As we arrive in Berlin for the GMO free regions conference in Berlin we are struck by just how many ‘bio’ (organic) shops there are.
Since arriving at the farm we have been sustaining ourselves on mainly organic food and it’s been easy. We have some fantastic cooking skills between us, access to a lot of vegetables from the farm and there is some great ‘wholefood shops’ in the surrounding areas for all the extras. We have managed to do this on a budget by buying and cooking collectively.
The reasons we are eating organic food are…
- Buying organic supports farmers who using organic farming methods will be increasing bio-diversity in the environment ensuring a place for wildlife and nature to flourish which is very important at this moment in time as species are disappearing fast.
- The food we are eating will be significantly less likely to contain toxic substances such as glyphosate and other pesticides or herbicides.
- We want to support the smaller farmers rather than the huge cooperation’s that try to dominate and control food production.
- Organic food has been proven to be much more nutrient dense.
As we wonder around Berlin organic stores it makes us think about how easy it will be to have an organic diet once we leave the farm and head home. In this particular Berlin Bio supermarket they sell pretty much everything that you would ever need and if you sign up as a member you receive a discounted price on products. The main problems back home that we anticipate are cost and access.
Organic food can sometimes cost more than non-organic why is this?
1. Organic farmers and producers must be certified by the Soil Association which comes with a cost.
2. Production costs can be higher. For example, organic crops often require more intensive labour compared to non-organic production where pesticides can be used to control weeds and pests. In organic livestock production farmers have to invest in space, housing and GMO free feed.
3. Organic farms are usually smaller and mixed so they don’t benefit from economies of scale.
4. Demand for organic food is lower than non-organic food meaning products are sometimes sold and marketed as a high-end, niche products.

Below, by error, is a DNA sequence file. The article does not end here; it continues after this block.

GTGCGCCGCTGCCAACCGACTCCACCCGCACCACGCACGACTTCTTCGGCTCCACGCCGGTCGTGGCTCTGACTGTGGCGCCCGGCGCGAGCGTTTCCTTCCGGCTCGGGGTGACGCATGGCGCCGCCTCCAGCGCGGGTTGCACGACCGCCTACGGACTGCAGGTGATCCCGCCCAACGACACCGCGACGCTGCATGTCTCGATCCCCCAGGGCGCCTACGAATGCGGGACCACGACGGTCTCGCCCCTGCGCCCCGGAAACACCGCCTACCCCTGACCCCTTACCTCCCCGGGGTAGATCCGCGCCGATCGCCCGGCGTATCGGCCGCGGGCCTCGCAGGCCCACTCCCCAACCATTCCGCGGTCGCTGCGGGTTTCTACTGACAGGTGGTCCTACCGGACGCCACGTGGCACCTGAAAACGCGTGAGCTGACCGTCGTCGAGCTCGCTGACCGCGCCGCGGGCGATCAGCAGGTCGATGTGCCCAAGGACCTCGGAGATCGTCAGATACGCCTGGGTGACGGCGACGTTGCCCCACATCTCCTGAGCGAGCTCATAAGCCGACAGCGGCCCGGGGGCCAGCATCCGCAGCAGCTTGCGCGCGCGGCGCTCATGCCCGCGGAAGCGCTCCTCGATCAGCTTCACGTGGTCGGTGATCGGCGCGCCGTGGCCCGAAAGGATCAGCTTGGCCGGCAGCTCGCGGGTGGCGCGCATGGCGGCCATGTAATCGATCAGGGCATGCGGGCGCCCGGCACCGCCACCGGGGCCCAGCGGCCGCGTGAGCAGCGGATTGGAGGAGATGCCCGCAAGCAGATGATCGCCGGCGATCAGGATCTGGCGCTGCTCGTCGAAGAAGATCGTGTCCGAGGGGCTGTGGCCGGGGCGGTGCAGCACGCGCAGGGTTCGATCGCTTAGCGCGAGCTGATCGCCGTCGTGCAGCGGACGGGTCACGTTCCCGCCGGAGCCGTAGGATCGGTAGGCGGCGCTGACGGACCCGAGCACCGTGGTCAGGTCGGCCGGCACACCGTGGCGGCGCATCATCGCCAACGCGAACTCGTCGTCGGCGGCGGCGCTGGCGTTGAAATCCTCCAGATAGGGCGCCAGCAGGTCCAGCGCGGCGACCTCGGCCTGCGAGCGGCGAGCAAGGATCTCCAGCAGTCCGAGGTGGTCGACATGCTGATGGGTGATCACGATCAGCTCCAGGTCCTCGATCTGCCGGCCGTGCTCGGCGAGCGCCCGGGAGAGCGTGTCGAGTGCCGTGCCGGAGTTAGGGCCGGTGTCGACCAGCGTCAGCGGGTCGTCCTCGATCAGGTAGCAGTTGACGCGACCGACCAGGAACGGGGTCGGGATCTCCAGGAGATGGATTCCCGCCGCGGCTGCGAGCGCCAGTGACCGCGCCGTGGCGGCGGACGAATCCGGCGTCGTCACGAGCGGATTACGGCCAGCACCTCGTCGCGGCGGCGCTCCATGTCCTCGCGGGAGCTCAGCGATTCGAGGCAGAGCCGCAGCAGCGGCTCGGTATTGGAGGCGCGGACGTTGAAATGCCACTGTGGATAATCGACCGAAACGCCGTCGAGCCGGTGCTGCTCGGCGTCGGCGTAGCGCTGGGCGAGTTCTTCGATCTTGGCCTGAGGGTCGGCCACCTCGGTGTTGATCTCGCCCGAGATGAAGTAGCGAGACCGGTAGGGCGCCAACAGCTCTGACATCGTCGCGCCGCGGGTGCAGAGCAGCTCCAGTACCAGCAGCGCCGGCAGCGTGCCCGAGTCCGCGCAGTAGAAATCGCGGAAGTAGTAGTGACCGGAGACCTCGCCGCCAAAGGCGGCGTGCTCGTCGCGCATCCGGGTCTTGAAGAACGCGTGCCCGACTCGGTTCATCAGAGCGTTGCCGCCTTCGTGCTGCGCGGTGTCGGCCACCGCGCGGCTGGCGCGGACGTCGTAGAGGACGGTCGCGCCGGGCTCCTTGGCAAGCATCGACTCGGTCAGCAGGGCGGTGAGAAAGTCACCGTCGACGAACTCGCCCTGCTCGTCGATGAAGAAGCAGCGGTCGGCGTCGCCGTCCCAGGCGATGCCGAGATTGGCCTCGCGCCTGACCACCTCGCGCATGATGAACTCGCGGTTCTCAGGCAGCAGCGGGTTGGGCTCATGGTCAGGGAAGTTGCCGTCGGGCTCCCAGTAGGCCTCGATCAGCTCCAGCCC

Finding organic food requires effort and change of habits. Most of us probably do our shopping at one main store, buying organic isn’t that easy back home we don’t have bio stores that sell everything in one place. Here are some of our ideas of how to come around that problem:
- Go back to basics, we eat very simple meals. We are very lucky that we have an abundance of very fresh veg from the farm which we then put with staples such as bread, pasta, rice.
- Try and find an organic veg/meat box scheme it means you’ll have access to seasonal produce and the middle men will be cut out of the equation meaning you will be directly supporting the farmers.
- Make your own bread, organic flour is easy to find and will make sure you aren’t eating any nasties.
- Go foraging and make some preserves.
- Grow your own, even the smallest spaces can produce a fair amount of produce.
- Less meat but better quality. Yes organic meat sometimes costs more but it will ensure better animal welfare, less antibiotics and a better deal for the environment.
How can we campaign for easier, fair access to organic produce in the future?
If there is more organic food produced then both of the above problems could be resolved.
We need to campaign for and support the small farmers who are already producing quality food using sustainable farming methods. Organic farming can complement and tackle many current problems in society such as health and wellbeing, environmental conservation, climate change and economic sustainability we must highlight this as reforms are made to the Common Agriculture Policy (CAP). You can get involved in the Good Food, Good Farming days of action where people from across Europe are making noise to reform CAP so that it better supports small scale producers.
Make some noise for #GoodFoodGoodFarming!
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